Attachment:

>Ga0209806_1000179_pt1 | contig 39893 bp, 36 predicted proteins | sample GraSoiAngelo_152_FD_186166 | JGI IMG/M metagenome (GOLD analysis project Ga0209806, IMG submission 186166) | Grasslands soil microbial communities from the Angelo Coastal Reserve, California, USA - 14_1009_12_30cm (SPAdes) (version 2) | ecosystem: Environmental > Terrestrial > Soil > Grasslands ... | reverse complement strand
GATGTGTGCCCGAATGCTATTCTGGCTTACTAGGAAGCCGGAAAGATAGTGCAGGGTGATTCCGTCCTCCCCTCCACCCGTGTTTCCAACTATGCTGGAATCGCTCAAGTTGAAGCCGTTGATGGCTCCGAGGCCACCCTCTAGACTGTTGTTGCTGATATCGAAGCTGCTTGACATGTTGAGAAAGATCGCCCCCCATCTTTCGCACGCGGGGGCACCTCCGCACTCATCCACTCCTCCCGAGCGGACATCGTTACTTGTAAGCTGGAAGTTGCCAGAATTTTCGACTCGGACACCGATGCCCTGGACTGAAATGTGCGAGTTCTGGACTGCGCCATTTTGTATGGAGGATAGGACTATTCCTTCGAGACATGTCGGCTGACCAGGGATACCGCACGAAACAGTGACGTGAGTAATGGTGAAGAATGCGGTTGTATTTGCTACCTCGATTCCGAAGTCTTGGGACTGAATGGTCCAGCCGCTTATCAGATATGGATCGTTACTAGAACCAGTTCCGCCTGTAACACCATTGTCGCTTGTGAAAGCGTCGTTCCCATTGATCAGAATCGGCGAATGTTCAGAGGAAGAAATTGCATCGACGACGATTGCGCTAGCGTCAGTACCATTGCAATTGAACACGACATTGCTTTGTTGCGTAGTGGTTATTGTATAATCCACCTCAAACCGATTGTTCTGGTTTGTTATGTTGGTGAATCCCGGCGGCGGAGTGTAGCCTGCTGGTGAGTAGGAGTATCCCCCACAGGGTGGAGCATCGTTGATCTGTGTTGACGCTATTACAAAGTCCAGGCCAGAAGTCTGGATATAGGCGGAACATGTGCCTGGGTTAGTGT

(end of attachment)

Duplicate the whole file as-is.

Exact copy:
>Ga0209806_1000179_pt1 | contig 39893 bp, 36 predicted proteins | sample GraSoiAngelo_152_FD_186166 | JGI IMG/M metagenome (GOLD analysis project Ga0209806, IMG submission 186166) | Grasslands soil microbial communities from the Angelo Coastal Reserve, California, USA - 14_1009_12_30cm (SPAdes) (version 2) | ecosystem: Environmental > Terrestrial > Soil > Grasslands ... | reverse complement strand
GATGTGTGCCCGAATGCTATTCTGGCTTACTAGGAAGCCGGAAAGATAGTGCAGGGTGATTCCGTCCTCCCCTCCACCCGTGTTTCCAACTATGCTGGAATCGCTCAAGTTGAAGCCGTTGATGGCTCCGAGGCCACCCTCTAGACTGTTGTTGCTGATATCGAAGCTGCTTGACATGTTGAGAAAGATCGCCCCCCATCTTTCGCACGCGGGGGCACCTCCGCACTCATCCACTCCTCCCGAGCGGACATCGTTACTTGTAAGCTGGAAGTTGCCAGAATTTTCGACTCGGACACCGATGCCCTGGACTGAAATGTGCGAGTTCTGGACTGCGCCATTTTGTATGGAGGATAGGACTATTCCTTCGAGACATGTCGGCTGACCAGGGATACCGCACGAAACAGTGACGTGAGTAATGGTGAAGAATGCGGTTGTATTTGCTACCTCGATTCCGAAGTCTTGGGACTGAATGGTCCAGCCGCTTATCAGATATGGATCGTTACTAGAACCAGTTCCGCCTGTAACACCATTGTCGCTTGTGAAAGCGTCGTTCCCATTGATCAGAATCGGCGAATGTTCAGAGGAAGAAATTGCATCGACGACGATTGCGCTAGCGTCAGTACCATTGCAATTGAACACGACATTGCTTTGTTGCGTAGTGGTTATTGTATAATCCACCTCAAACCGATTGTTCTGGTTTGTTATGTTGGTGAATCCCGGCGGCGGAGTGTAGCCTGCTGGTGAGTAGGAGTATCCCCCACAGGGTGGAGCATCGTTGATCTGTGTTGACGCTATTACAAAGTCCAGGCCAGAAGTCTGGATATAGGCGGAACATGTGCCTGGGTTAGTGT